As economy heals, thriftiness thrives; Secondhand growth glimpse into hard-to-measure marketSANTA ANA, Calif. – Maria Garcia’s front yard sale held no theme. Shoes, wrenches, blender, a Darth Vader mask – all were on the driveway in front of her one-story Garden Grove home. A child’s shirt? Five bucks. The blender? Fifteen.
By: Kasia Hall, The Orange County Register , INFORUM
SANTA ANA, Calif. – Maria Garcia’s front yard sale held no theme.
Shoes, wrenches, blender, a Darth Vader mask – all were on the driveway in front of her one-story Garden Grove home.
A child’s shirt? Five bucks.
The blender? Fifteen.
Garcia, 31, began holding monthly garage sales three years ago to earn pocket money for her father who had been forced out of the workforce by illness. Times were tough in Orange County then and unemployment was at its peak.
These days, the economy has improved. Local unemployment is 6.2 percent, slightly better than the national average. Home prices are going up.
Still, for people like Garcia, the lessons about thriftiness learned during the dark times haven’t gone away. Garcia works full time. But she also does what she can to save cash, buying cheaper clothes for her kids and shopping at thrift stores for herself.
Garcia says she and her sister once were big mall shoppers.
She also says she hasn’t been to a mall in years.
With people like Garcia taking on new habits, and rappers bragging about 99 cent sheets, and entrepreneurs looking to franchise garage sales, one thing seems clear:
Thrift is chic.
“One man’s trash, that’s another man’s come-up ...” – From “Thrift Shop” by Macklemore & Ryan Lewis.
Thrift stores are the Chia Pet of industries. Local and national experts say thrift store sales grew during the last recession – and they’ve continued to grow during the supposed recovery of the past three years.
And thrift stores are just part of a bigger trend. The Association of Resale Professionals reports that national sales in all quarters of the so-called secondhand industry – including retail categories ranging from thrift shops to high-end consignment stores – grew more than 7 percent in each of the past two years. And that number, they add, gives only a glimpse of a hard-to-measure market.
Economists who calculate gross domestic product count the value of goods only one time, the first time they’re sold. So it’s hard to gauge the true volume of America’s thrift economy.
But one industry – used cars – offers a clue about the relative popularity of used versus new.
And in Orange County, used has been hot. Sales of new cars in Orange County fell hard in 2008, the peak year of the recession, and didn’t return to prerecession levels until last year. But during that same period, used car sales grew consistently, according to the state Board of Equalization.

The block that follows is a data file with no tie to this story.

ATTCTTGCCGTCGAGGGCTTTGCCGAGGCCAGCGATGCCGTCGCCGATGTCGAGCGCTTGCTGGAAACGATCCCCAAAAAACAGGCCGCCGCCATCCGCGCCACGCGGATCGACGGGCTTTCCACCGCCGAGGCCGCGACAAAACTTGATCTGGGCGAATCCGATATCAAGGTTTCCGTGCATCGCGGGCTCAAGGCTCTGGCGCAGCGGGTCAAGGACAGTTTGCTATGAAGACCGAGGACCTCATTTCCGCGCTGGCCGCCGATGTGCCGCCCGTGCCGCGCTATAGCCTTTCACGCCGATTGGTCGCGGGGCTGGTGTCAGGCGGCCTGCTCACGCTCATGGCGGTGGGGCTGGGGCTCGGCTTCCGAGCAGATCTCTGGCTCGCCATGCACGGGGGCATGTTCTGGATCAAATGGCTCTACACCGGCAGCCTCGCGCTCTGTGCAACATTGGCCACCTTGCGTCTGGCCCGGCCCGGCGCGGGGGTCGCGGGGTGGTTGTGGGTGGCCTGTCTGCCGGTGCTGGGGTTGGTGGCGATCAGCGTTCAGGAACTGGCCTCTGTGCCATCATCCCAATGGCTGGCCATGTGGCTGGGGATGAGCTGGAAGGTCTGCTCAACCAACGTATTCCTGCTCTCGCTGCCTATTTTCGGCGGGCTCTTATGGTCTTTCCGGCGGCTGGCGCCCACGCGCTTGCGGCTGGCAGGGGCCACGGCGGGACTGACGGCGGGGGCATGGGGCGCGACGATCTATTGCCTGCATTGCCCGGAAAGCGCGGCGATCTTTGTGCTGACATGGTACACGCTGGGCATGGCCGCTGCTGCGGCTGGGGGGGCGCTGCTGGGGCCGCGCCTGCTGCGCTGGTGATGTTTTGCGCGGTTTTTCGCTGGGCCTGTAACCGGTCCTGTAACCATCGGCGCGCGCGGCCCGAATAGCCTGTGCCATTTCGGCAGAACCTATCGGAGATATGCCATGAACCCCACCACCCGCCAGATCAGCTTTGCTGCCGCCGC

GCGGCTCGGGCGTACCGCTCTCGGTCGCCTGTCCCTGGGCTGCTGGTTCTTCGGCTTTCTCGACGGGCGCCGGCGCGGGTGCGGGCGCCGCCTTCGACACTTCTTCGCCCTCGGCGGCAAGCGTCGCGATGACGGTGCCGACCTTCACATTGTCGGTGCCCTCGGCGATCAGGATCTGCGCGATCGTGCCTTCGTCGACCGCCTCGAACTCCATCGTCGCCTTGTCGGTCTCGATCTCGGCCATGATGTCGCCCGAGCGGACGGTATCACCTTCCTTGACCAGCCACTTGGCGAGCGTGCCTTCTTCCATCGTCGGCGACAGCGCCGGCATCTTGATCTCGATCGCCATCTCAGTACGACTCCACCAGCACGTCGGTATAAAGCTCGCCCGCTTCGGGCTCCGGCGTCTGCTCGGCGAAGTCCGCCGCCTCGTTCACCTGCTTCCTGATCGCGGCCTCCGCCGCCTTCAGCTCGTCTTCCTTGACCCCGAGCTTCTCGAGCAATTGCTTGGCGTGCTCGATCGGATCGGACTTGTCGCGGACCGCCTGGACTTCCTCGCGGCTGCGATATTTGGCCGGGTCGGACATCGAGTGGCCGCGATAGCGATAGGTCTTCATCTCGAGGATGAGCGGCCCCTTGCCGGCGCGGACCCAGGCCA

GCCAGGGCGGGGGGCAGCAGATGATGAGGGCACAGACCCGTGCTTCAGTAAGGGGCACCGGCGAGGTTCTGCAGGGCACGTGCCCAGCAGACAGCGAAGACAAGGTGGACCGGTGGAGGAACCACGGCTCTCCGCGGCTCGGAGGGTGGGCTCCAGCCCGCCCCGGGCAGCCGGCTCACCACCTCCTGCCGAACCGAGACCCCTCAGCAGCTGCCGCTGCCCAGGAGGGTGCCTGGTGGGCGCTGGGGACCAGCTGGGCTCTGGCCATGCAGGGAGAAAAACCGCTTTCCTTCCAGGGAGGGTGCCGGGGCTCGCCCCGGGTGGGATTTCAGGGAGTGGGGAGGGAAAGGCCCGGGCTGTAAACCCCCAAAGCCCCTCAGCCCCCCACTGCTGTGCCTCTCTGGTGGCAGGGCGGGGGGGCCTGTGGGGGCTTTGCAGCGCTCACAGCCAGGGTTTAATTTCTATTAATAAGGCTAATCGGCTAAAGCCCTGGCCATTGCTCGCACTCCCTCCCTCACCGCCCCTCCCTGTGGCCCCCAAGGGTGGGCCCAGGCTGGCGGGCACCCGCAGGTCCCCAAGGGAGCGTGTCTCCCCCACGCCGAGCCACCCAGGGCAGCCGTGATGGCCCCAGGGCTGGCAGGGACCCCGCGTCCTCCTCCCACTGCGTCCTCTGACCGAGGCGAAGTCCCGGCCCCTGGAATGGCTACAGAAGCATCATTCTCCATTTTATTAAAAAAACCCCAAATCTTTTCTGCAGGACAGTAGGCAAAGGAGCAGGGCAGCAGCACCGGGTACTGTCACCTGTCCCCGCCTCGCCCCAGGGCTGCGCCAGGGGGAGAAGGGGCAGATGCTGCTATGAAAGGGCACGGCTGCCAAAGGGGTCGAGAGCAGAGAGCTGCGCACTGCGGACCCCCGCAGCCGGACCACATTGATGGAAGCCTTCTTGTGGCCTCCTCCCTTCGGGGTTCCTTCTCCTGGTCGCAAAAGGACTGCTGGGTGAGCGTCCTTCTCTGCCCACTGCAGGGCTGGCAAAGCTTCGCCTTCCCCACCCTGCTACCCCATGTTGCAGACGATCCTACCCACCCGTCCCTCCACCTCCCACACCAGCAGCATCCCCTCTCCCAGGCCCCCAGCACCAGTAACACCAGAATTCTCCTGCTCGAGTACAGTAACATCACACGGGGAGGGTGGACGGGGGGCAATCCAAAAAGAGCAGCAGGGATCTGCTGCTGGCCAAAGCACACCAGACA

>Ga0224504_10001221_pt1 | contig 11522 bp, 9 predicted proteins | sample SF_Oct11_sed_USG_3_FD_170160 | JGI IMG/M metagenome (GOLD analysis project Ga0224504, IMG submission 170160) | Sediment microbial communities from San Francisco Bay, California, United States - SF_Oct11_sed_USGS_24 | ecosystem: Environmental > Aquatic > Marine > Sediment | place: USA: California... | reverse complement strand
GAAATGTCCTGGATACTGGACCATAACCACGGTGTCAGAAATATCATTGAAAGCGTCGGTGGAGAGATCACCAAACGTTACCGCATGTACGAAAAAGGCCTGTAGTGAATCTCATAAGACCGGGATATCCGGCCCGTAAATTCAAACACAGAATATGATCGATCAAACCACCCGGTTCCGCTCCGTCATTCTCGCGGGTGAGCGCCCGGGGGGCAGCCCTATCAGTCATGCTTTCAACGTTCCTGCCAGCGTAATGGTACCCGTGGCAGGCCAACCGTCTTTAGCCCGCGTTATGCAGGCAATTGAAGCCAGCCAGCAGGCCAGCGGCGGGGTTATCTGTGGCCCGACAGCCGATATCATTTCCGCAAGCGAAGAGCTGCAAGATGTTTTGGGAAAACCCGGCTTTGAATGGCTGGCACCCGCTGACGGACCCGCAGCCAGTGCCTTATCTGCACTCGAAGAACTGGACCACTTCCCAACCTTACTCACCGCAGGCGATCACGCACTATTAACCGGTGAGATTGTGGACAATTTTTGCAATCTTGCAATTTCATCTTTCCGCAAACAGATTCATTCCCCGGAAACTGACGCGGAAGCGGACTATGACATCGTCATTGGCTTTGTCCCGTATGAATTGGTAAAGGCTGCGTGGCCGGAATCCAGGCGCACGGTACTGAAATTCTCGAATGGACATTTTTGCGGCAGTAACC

It’s Finance 101. When consumers have less to spend, they look for ways to get more for their money, said Esmael Adibi, an economist at Chapman University.
“A higher unemployment rate, a loss of income, means that people are going to choose things that nobody would have touched (a few years ago),” Adibi said.
But that trend is playing out even as those basic factors – jobs and income – seem to be improving.
Matthew Zabala, front supervisor for the Savers thrift store in Anaheim, said both gross sales and the number of customers walking into the store have jumped by about 20 percent in 2012. During that same period, unemployment in Orange County fell from 8.8 percent to 7.6 percent.
Officials at Goodwill of Orange County have seen something similar, saying sales at their retail outlets in Orange County have grown steadily since 2008, even as economic conditions have improved.
And the Lutheran High Thrift Shop in Orange, which helps provide scholarships for a private high school, has seen double digit sales increases in each of the past three years.
Still, it’s possible the fundamentals aren’t as rosy as the economic statistics suggest. And boom times at thrift stores might be a sign that some of the jobs created in the past few years don’t pay enough to send consumers back to the malls.
Or, for shoppers like Yvonne Varela, the jobs might not be consistent enough to keep them away from the discount rack.
Varela, 35, was laid off in 2010. Before that, she says, she wouldn’t have considered shopping in a thrift store.
“A lot of my girlfriends are single moms, too, and at first we were like ‘Oh, secondhand? That’s kinda gross,’ ” Varela said.
But since 2010 Varela has had a hard time finding consistent, full-time work. And, on a recent Wednesday, she was looking sifting through jeans for her 10-year-old daughter at Lutheran High Thrift.
The stigma of shopping secondhand, she said, has evaporated.
“We are addicted,” Varela said.
Thrift boom by the numbers
- $13 billion: The value of previously owned stuff sold last year in thrift stores, consignment shops, swap meets and similar outlets, according First Research.
- 7 percent: The annual growth rate in the number of U.S. thrift stores and consignment shops since 2011, according to The Association of Resale Professionals.
- 32.4 million: The number of used cars sold in the United States through September of this year, a jump of about 4 percent from 2012, according to CNW Research.